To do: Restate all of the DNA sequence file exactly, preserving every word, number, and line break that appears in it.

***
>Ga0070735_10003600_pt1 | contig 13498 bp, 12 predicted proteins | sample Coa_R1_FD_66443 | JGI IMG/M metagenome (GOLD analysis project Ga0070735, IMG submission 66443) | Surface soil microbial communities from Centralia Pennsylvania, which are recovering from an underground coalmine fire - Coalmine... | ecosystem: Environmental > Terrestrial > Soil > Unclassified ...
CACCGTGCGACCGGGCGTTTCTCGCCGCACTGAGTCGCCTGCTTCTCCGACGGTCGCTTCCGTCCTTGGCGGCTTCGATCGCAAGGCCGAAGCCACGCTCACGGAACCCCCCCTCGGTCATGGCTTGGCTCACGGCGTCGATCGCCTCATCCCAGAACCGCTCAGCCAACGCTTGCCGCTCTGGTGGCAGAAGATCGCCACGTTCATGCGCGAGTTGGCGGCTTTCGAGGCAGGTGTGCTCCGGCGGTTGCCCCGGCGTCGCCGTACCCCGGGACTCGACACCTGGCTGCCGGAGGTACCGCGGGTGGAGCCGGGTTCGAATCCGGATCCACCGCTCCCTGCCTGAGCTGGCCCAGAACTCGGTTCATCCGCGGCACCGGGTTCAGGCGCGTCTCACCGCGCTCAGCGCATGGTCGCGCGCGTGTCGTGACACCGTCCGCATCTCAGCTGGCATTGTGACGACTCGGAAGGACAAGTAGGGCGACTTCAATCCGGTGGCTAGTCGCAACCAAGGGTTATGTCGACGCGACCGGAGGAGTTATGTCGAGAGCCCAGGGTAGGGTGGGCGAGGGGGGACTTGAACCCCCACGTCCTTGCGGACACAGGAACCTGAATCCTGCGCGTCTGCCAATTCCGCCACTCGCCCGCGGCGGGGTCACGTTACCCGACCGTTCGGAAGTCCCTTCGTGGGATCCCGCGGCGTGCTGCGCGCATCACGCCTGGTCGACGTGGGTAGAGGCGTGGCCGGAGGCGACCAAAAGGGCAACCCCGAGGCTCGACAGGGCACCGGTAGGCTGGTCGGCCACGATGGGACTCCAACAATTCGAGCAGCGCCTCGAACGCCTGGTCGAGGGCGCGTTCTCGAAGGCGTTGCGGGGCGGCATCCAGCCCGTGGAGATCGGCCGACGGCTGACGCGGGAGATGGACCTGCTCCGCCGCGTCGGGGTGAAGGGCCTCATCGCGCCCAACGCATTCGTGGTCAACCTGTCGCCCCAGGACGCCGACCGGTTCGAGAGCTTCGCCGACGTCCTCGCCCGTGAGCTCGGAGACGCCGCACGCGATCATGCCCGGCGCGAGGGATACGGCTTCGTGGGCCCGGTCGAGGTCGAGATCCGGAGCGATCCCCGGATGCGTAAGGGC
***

>Ga0070735_10003600_pt1 | contig 13498 bp, 12 predicted proteins | sample Coa_R1_FD_66443 | JGI IMG/M metagenome (GOLD analysis project Ga0070735, IMG submission 66443) | Surface soil microbial communities from Centralia Pennsylvania, which are recovering from an underground coalmine fire - Coalmine... | ecosystem: Environmental > Terrestrial > Soil > Unclassified ...
CACCGTGCGACCGGGCGTTTCTCGCCGCACTGAGTCGCCTGCTTCTCCGACGGTCGCTTCCGTCCTTGGCGGCTTCGATCGCAAGGCCGAAGCCACGCTCACGGAACCCCCCCTCGGTCATGGCTTGGCTCACGGCGTCGATCGCCTCATCCCAGAACCGCTCAGCCAACGCTTGCCGCTCTGGTGGCAGAAGATCGCCACGTTCATGCGCGAGTTGGCGGCTTTCGAGGCAGGTGTGCTCCGGCGGTTGCCCCGGCGTCGCCGTACCCCGGGACTCGACACCTGGCTGCCGGAGGTACCGCGGGTGGAGCCGGGTTCGAATCCGGATCCACCGCTCCCTGCCTGAGCTGGCCCAGAACTCGGTTCATCCGCGGCACCGGGTTCAGGCGCGTCTCACCGCGCTCAGCGCATGGTCGCGCGCGTGTCGTGACACCGTCCGCATCTCAGCTGGCATTGTGACGACTCGGAAGGACAAGTAGGGCGACTTCAATCCGGTGGCTAGTCGCAACCAAGGGTTATGTCGACGCGACCGGAGGAGTTATGTCGAGAGCCCAGGGTAGGGTGGGCGAGGGGGGACTTGAACCCCCACGTCCTTGCGGACACAGGAACCTGAATCCTGCGCGTCTGCCAATTCCGCCACTCGCCCGCGGCGGGGTCACGTTACCCGACCGTTCGGAAGTCCCTTCGTGGGATCCCGCGGCGTGCTGCGCGCATCACGCCTGGTCGACGTGGGTAGAGGCGTGGCCGGAGGCGACCAAAAGGGCAACCCCGAGGCTCGACAGGGCACCGGTAGGCTGGTCGGCCACGATGGGACTCCAACAATTCGAGCAGCGCCTCGAACGCCTGGTCGAGGGCGCGTTCTCGAAGGCGTTGCGGGGCGGCATCCAGCCCGTGGAGATCGGCCGACGGCTGACGCGGGAGATGGACCTGCTCCGCCGCGTCGGGGTGAAGGGCCTCATCGCGCCCAACGCATTCGTGGTCAACCTGTCGCCCCAGGACGCCGACCGGTTCGAGAGCTTCGCCGACGTCCTCGCCCGTGAGCTCGGAGACGCCGCACGCGATCATGCCCGGCGCGAGGGATACGGCTTCGTGGGCCCGGTCGAGGTCGAGATCCGGAGCGATCCCCGGATGCGTAAGGGC